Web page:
We asked if the village committee has already tried to order medicine free of charge from Phaplu Hospital. We got the answer that it might have been tried or not. But maybe we initiated an attempt to do so?


We came back to the education of the two girls. We agreed with the village committee that a contract has to be made that the two girls stay as CMA/ANM for at least five years in the village clinic. Under these conditions we see it as feasible that MountainSpirit Germany takes over the education cost and transfer them through MountainSpirit Nepal.


The draft contract is attached to this report.
Again we came back to the wages of Mr Dinesh Rai and confirmed that we will check this situation as well before the years end.


Monastery meeting


With the help of the English teacher at the monastery - Mr Namgial Sherpa - a meeting was held in the dining room and the yard of the monastery with leading monks, the health worker in the head of the village committee.
It was again confirmed that the donations to the monastery don't come in that generously as they used to do in the past and that the monastery would like to withdraw from the obligation to fund the village clinic.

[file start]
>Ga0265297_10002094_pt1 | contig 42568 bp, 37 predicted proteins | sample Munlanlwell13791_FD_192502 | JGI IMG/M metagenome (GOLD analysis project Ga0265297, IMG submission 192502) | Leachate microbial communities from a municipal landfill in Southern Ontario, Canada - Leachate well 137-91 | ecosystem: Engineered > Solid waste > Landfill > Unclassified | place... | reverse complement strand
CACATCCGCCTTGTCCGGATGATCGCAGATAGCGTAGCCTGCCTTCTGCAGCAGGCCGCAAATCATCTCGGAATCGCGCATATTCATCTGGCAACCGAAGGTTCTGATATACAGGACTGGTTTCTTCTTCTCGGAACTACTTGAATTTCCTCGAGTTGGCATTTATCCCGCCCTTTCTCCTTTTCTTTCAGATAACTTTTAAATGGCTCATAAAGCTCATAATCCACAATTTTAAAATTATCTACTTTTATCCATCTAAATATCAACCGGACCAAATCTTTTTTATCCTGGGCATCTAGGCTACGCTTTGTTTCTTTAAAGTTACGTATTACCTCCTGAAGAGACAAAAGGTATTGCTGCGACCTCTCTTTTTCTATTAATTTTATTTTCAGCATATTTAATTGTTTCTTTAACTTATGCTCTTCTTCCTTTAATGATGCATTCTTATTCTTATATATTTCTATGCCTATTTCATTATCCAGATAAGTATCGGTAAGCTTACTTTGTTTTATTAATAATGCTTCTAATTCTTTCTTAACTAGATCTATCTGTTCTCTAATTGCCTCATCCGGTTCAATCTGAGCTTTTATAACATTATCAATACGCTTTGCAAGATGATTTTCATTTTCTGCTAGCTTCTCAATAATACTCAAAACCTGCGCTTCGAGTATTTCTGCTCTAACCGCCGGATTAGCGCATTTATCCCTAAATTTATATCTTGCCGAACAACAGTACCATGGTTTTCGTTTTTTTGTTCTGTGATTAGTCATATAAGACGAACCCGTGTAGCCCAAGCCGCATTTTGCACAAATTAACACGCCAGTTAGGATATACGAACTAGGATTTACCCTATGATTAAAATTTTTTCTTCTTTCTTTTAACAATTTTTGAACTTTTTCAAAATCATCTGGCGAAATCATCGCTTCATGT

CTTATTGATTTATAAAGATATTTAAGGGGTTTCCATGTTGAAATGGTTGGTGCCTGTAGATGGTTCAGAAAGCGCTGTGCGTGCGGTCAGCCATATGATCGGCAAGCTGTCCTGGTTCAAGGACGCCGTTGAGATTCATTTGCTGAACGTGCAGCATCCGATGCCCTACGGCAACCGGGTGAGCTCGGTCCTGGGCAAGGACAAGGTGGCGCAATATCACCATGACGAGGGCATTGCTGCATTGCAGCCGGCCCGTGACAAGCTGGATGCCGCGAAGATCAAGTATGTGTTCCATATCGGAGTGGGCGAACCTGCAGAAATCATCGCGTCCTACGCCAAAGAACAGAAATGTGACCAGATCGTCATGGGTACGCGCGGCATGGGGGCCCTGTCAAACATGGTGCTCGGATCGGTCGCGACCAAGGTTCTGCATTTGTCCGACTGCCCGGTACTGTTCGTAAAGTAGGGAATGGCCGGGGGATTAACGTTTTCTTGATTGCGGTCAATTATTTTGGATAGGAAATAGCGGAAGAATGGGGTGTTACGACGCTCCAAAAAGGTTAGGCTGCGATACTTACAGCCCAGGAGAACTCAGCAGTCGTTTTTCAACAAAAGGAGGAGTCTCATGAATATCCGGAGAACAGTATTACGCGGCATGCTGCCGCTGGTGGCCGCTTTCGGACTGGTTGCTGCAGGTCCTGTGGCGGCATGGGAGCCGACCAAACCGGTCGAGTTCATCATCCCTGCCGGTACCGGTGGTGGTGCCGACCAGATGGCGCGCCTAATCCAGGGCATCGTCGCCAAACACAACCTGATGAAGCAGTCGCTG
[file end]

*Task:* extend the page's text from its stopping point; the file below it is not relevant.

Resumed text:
The monastery would be prepared to supervise the activities of the village clinic and the village committee.
Again the question of the salary of the health worker was put on top of the agenda by the Nepali side. And again the same figure mentioned by the village committee was given to us although some indications were given that this is a future salary.


For compensating for the input of the monastery we suggested to check if both sides would not have the chance to cover some educational cost of some students in the monastery e.g. by taking these students into MountainSpirit's child sponsorship program. We explained that we might be in the position to find donators willing to cover the education cost of children when the parents could not take over such education fees. The monastery will check if such children could be sponsored and send us pictures and CV’s of such children.


Feeling that the amount of NRS 1200 as salary (as demanded by the village committee) for the health worker is too high the discussion circled around the future situation when the two girls enter into the village clinic as additional CMA/ANM. We made clear that the amount of NRS 1200 has to be seen – if given at all - as a pot out of which all CMA/ANM have to be paid. The amount of work – i.e. 3 to 4 treatments per day – would not increase and so the workload will be shared and distributed on more shoulders. Consequently also the salary has to be shared between the persons involved. Finally this idea was accepted although there is a clear desire to be felt to get more money out of MountainSpirit.